Friday was the first time I have made a decision based on cowardice. Maybe that’s a bit strong …. a decision based on circumspection.
Thursday evening it became clear that the hunters were once again descending on Nisyros. It’s an annual happening, sadly. Over a large part of the island hunting is prohibited, the core area of the mountains are a permanently protected area. There are blue signs saying so, most of them with bullet holes in.
Other parts of the island, mostly the areas closer to the coast, are not protected. And the open season begins on Saturday. I had forgotten! Thursday evening and the hunters started appearing: easily identified by their dogs, their guns, and their manner. Don’t get me wrong, I have no problem with locals shooting birds for food but these are people who travel for the ‘sport’. If it was meat they were after it would be far cheaper to buy it in the most upmarket ‘charcuterie’ in Athens. These are people who like killing, disguised as ‘protecting traditional ways’.
On Tilos hunting was banned completely a few years ago, tourism being considered more important than protecting tradition.
Another walk I had planned for my remaining time on Nisyros was to walk down through the Argos area again and carry on down to sea level to try get a better view of the lava pinnacles. The route would take me down through major hunting territory and I didn’t fancy being collateral damage for a brace of chukkas. (rock partridges to you). So I brought the plan forward to Friday.
It isn’t that I’m afraid of being shot. I’m not. Genuinely. I suppose it’s that I’m afraid of personal confrontation, particularly in a language I’m not master of. In a work context I like to think that I actually thrived on confrontation. Try to avert it if all possible but when the gloves were off I knew the rules. But on a personal level it just isn’t me. Confronted with armed blokes with dogs complaining and shouting that I was in their way, interfering with their sport, just isn’t my idea of fun and I don’t know how I would react.
Despite the fact that the season doesn’t begin until Saturday I was passed on the track section of the walk up to Argos by 4x4s with cages with dogs in strapped to the back and scooters with dogs in the footwell and rifles slung over the back of the rider. Cum Saturday the scooter riders will have the rifles barrel up, stock balanced on the knee. I’ve seen it before. Fortunately today they must have been on a practice run. Having passed me I didn’t see them or their parked vehicles again.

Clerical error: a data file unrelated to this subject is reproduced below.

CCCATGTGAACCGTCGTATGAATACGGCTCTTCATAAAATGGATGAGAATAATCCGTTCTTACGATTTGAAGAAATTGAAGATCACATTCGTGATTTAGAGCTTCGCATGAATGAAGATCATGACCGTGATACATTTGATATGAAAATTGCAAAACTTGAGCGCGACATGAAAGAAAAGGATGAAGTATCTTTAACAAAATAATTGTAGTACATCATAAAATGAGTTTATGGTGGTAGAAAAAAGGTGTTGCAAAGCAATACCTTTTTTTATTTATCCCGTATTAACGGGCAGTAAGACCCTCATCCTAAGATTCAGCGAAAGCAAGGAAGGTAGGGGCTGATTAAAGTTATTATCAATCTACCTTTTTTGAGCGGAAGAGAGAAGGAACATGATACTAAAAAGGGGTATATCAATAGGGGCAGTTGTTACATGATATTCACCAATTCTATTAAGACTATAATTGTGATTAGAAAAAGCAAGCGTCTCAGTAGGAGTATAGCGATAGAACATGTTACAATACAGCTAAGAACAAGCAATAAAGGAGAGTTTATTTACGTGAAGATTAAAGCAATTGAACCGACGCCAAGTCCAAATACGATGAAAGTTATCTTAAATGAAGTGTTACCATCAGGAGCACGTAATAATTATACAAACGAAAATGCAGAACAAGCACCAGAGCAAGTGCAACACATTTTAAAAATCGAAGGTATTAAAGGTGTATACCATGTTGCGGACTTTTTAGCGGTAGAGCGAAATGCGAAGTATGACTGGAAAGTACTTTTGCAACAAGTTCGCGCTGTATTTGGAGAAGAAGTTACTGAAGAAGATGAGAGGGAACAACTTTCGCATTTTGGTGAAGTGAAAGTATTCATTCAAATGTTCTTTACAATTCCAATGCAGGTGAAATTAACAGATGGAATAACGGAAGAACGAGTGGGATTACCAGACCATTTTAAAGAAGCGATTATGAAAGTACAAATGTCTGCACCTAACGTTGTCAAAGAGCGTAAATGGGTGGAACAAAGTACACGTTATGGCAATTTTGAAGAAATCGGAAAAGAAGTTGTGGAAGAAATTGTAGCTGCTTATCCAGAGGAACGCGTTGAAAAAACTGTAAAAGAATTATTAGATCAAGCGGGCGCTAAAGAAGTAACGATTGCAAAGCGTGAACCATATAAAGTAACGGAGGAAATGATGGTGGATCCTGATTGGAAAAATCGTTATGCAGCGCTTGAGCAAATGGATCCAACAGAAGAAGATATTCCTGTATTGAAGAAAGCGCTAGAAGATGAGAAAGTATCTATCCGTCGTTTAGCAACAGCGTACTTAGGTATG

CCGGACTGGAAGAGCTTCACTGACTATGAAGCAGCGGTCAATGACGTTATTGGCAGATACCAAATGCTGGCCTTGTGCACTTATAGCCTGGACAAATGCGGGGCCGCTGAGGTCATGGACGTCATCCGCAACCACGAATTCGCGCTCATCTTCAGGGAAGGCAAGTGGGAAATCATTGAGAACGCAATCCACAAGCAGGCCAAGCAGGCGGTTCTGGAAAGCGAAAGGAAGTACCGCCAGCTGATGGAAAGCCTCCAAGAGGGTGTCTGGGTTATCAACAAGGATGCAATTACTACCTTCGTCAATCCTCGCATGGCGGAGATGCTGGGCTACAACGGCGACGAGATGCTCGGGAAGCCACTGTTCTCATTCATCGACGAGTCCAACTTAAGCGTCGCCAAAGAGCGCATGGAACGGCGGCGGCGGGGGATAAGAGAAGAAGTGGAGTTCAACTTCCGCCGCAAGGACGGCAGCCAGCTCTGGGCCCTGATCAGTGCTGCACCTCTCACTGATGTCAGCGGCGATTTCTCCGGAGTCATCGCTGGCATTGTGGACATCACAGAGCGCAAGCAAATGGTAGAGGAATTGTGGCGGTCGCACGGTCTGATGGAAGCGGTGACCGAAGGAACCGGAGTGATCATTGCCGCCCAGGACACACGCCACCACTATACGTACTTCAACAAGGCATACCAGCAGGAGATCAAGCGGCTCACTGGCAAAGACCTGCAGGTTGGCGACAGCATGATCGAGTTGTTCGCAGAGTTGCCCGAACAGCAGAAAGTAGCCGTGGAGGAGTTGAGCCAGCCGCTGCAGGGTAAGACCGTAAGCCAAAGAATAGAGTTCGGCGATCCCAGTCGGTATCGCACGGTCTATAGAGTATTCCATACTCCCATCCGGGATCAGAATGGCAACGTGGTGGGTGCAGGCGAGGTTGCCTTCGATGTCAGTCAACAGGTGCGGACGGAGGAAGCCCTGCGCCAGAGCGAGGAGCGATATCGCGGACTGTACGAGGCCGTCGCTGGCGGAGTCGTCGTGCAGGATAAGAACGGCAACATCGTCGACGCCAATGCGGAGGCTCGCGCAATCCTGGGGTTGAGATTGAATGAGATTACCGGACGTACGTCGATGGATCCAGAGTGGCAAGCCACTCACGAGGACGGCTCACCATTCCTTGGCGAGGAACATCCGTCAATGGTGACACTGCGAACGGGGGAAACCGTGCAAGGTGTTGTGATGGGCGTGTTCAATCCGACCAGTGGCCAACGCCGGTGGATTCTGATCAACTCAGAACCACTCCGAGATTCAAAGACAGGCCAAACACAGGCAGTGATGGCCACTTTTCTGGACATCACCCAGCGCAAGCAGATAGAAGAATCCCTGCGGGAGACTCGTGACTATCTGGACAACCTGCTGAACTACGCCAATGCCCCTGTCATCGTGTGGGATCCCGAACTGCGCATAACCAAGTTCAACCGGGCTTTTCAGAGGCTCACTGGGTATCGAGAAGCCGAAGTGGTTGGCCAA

The walk was great. Summer has definitely returned and there was little breeze so it was very pleasantly hot. The walk down to the coast was partly over ground which is, after 2 previous walks this summer, one each way, almost familiar. Minor problem overcoming a goat fence close to the coast but no real problem a climber couldn’t surmount.
Once down at sea level the pinnacles were even more dramatic than I had anticipated. The position of the sun made for silhouettes and washed-out sky rather than detail of the rock but it was great simply being there. Just me with the camera and a couple of bananas and a lone fisherman fishing from the beach.
I managed to explore half the length this stretch of coast so I may have to risk the hill-billy pot shots towards the end of the week when the initial exuberance has subsided and the hunters have realised the chukkas have built-in calendars and have all gone into the central mountains, and go back to explore the other half.
Friday evening back in Mandraki and a very pleasant meal with a French Canadian couple and then back to the hotel via the usual nightcap. And the barking of hunting dogs tied up close by, continuing into the small hours.
I have two T-shirts for walking. One is grey and blends in nicely with the lava. I’ll be wearing the bright red one tomorrow.